Written by Raukura Hoerara-Smith, Assistant Māori Curator
Being a fresh set of eyes here at Museums Wellington, I had the opportunity to revisit and seek an understanding of my own museum experience. What kind of questions would I be asking myself and what observations would I be making? It is vital that our regional museum express Wellington communities appropriately. In my opinion, Wellington Museum represents those communities, and it is a privilege to ultimately work for the history of our city.
As I revisited the Museum on my first week of employment, I came to wander up and down the staircases in search of stories relating to the history of Wellington. Being a local myself I rarely visited the Museum, on the occasion that I did, it was mainly for educational purposes back in the late 1990s when it was known as the Museum of Wellington City & Sea. Today I took the time to become a fresh new visitor, returning to the roots of a city that showcases its attitudes, values, skills and knowledge of all of its people. I found myself experiencing personal reinterpretations of eye-catching historical pieces.
I tended to walk towards sections that triggered my interest. The first piece was a photo of the Māori Battalion returning home to New Zealand. This particular photograph was taken on the Wellington waterfront in 1946 and situated in front lay a ‘ship in a bottle’. I recently had a discussion with my uncle who had just returned home from France. Exploring the battle grounds, he described the location of Arras as a ‘land of rest’. Many Māori connect to land spiritually. He described his visits to the grave sites as being in a state of tranquillity. He said, ‘not one [soldier] jumped out to say they wanted to come home, peace surrounded me’. I have two great grandfathers who served in both WWI and WWII; they were lucky enough to return home to the East Coast. Wellington Museum shows us our heritage and the importance of celebrating our history.
My attention was captured again when I came across one of the backrooms displaying the significant Wahine disaster of 1968. I was attracted to the darkened room enclosed by a compassionate ambience throughout the collection of memorabilia. A timeline delivers a detailed overview of events that occurred, from the time they boarded the ship to the difficulties of the weather conditions faced by search and rescue. This exhibition pays homage to those affected by this tragedy but I would have loved to hear about the aftermath – how it affected the survivors or even the Captain of the ship years after.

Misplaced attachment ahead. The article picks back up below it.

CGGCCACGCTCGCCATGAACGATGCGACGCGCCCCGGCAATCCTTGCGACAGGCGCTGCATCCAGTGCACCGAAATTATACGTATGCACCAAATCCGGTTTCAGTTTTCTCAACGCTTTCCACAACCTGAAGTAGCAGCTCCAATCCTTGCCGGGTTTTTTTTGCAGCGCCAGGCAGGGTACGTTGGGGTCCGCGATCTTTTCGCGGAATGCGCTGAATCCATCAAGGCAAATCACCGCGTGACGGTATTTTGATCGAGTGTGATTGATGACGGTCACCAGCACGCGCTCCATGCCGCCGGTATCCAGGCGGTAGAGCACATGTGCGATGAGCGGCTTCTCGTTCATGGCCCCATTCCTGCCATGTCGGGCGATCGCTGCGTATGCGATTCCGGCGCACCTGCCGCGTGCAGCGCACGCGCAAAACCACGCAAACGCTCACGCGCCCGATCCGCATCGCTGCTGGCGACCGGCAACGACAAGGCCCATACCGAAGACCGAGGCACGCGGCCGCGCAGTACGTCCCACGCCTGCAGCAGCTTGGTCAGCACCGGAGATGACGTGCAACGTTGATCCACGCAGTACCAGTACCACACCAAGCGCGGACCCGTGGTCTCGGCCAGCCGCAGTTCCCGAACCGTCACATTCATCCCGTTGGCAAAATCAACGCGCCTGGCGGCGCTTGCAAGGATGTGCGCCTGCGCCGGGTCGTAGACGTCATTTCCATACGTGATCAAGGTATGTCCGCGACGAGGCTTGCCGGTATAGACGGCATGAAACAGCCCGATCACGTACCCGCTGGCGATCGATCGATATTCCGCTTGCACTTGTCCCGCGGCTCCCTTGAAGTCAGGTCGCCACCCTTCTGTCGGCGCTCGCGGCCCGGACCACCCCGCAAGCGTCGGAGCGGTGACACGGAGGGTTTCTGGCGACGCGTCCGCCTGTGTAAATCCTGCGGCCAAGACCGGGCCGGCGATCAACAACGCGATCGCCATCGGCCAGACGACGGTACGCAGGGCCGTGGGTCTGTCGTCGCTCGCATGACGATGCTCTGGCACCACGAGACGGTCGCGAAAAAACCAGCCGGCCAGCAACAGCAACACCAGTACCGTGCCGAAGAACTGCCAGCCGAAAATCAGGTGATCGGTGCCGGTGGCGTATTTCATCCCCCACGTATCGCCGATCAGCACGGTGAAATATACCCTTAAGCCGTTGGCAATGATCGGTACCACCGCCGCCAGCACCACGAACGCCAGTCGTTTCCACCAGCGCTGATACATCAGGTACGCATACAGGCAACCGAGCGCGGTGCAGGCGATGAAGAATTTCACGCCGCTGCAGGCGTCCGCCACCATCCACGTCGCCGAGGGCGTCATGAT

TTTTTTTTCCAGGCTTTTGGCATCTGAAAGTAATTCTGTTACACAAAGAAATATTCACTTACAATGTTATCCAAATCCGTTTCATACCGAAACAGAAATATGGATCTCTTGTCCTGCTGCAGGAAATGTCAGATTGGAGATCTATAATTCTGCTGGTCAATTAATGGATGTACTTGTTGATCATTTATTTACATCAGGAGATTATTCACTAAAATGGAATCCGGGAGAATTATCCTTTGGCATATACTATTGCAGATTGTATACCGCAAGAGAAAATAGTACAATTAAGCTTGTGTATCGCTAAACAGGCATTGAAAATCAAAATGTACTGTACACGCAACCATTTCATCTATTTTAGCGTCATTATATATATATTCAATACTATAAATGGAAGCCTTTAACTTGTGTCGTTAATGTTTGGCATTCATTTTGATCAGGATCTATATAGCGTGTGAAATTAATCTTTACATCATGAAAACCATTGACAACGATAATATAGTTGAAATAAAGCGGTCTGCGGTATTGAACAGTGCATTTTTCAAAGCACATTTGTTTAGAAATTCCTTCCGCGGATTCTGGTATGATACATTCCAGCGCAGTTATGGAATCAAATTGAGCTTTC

As I left the Wahine display, I was greeted by Paddy, the wandering dog. I paused briefly and thought to myself, why is this dog statue so important? I then did a quick search online and found that Paddy would roam Wellington streets and occasionally take trips out to sea during the Great Depression of the 1930s.
The Wellington Harbour Board adopted him under the title of ‘Assistant Night Watchman’, where he would act as a guard dog. I remembered a recent story of another dog named Bernie, who was well-known around Oriental Parade and was the namesake and logo of a café that raised funds for the local SPCA. I came to the conclusion that Wellington has a huge passion for dogs.
For me, the most standout display is situated in ‘The Attic’. Ngā Hau intertwines a cinematic experience of Wellington’s history through a time travel machine. It transports you through time and is narrated by important characters of Wellington’s history. I appreciated how sections of the story were told through the eyes of Māori women, rather than from the viewpoint of a high-status Chief. For example, how Kupe’s wife, Kuramārōtini articulated to her husband the appearance of the land, ‘He aō, he aōtearoa – land of the long white cloud’. It retold a certain piece of history through a different perspective.
We tend to interpret what others say and do, according to our own set of past experiences, culture, faith and values, all of which help us create our beliefs about ourselves but also the world in general. In my opinion, it gave meaning to the events of this land’s discovery. It captures the way we make sense of their world as it was back then. Our minds are constantly trying to make sense of the world, forming judgements and opinions about every situation, event and interaction. It is as though we are looking at Wellington’s history through private lenses and everyone has their own personal perception.
Ultimately, how our history is conveyed to its audience is vital. Within the Museum, it emphasises the history of Wellington by capturing the moments and events that connect the visitor with past experiences. Technology advances us to work and understand things in a more contemporised world. The audio-visual instrument is a vibrant part of Wellington Museum’s storytelling, from historical audio and video playbacks to large-format video projectors as well as interactive sections for children.
Overall, I found my visit refreshing and thought-provoking. I found it to be a very compelling collection that leaves visitors surprised and entertained whilst being in an educated space of history. I challenge others to revisit a place of heritage with the same mind-set.